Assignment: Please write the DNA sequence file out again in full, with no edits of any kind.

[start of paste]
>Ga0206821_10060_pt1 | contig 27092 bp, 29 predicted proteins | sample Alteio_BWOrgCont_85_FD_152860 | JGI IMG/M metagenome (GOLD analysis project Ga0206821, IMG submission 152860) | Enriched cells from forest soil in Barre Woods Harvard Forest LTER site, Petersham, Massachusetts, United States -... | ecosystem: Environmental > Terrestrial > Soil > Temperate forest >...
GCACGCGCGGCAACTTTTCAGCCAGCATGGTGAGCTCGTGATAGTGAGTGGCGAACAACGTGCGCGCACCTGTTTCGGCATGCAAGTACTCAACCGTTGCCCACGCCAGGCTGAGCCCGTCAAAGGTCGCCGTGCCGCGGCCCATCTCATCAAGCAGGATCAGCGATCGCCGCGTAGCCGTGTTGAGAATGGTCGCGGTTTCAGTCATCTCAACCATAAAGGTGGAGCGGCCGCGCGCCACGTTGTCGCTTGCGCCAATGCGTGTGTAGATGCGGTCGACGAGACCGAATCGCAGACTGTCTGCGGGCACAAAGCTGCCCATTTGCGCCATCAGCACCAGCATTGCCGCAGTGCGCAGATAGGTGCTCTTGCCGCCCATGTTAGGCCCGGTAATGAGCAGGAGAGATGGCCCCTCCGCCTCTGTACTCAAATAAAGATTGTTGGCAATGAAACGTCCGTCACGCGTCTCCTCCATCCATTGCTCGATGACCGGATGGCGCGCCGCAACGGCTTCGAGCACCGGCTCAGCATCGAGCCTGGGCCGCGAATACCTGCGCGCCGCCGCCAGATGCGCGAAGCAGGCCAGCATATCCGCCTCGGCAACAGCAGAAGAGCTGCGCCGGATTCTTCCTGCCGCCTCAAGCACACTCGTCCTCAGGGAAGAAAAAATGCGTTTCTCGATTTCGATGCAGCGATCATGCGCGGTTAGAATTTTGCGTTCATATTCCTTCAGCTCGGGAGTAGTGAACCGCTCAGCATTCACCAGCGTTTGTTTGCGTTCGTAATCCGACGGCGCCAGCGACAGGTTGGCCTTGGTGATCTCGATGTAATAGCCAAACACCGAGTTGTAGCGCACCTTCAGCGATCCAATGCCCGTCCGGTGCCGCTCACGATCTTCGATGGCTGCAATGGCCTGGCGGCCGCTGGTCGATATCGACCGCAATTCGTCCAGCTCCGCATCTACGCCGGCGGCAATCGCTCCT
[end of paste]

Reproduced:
>Ga0206821_10060_pt1 | contig 27092 bp, 29 predicted proteins | sample Alteio_BWOrgCont_85_FD_152860 | JGI IMG/M metagenome (GOLD analysis project Ga0206821, IMG submission 152860) | Enriched cells from forest soil in Barre Woods Harvard Forest LTER site, Petersham, Massachusetts, United States -... | ecosystem: Environmental > Terrestrial > Soil > Temperate forest >...
GCACGCGCGGCAACTTTTCAGCCAGCATGGTGAGCTCGTGATAGTGAGTGGCGAACAACGTGCGCGCACCTGTTTCGGCATGCAAGTACTCAACCGTTGCCCACGCCAGGCTGAGCCCGTCAAAGGTCGCCGTGCCGCGGCCCATCTCATCAAGCAGGATCAGCGATCGCCGCGTAGCCGTGTTGAGAATGGTCGCGGTTTCAGTCATCTCAACCATAAAGGTGGAGCGGCCGCGCGCCACGTTGTCGCTTGCGCCAATGCGTGTGTAGATGCGGTCGACGAGACCGAATCGCAGACTGTCTGCGGGCACAAAGCTGCCCATTTGCGCCATCAGCACCAGCATTGCCGCAGTGCGCAGATAGGTGCTCTTGCCGCCCATGTTAGGCCCGGTAATGAGCAGGAGAGATGGCCCCTCCGCCTCTGTACTCAAATAAAGATTGTTGGCAATGAAACGTCCGTCACGCGTCTCCTCCATCCATTGCTCGATGACCGGATGGCGCGCCGCAACGGCTTCGAGCACCGGCTCAGCATCGAGCCTGGGCCGCGAATACCTGCGCGCCGCCGCCAGATGCGCGAAGCAGGCCAGCATATCCGCCTCGGCAACAGCAGAAGAGCTGCGCCGGATTCTTCCTGCCGCCTCAAGCACACTCGTCCTCAGGGAAGAAAAAATGCGTTTCTCGATTTCGATGCAGCGATCATGCGCGGTTAGAATTTTGCGTTCATATTCCTTCAGCTCGGGAGTAGTGAACCGCTCAGCATTCACCAGCGTTTGTTTGCGTTCGTAATCCGACGGCGCCAGCGACAGGTTGGCCTTGGTGATCTCGATGTAATAGCCAAACACCGAGTTGTAGCGCACCTTCAGCGATCCAATGCCCGTCCGGTGCCGCTCACGATCTTCGATGGCTGCAATGGCCTGGCGGCCGCTGGTCGATATCGACCGCAATTCGTCCAGCTCCGCATCTACGCCGGCGGCAATCGCTCCT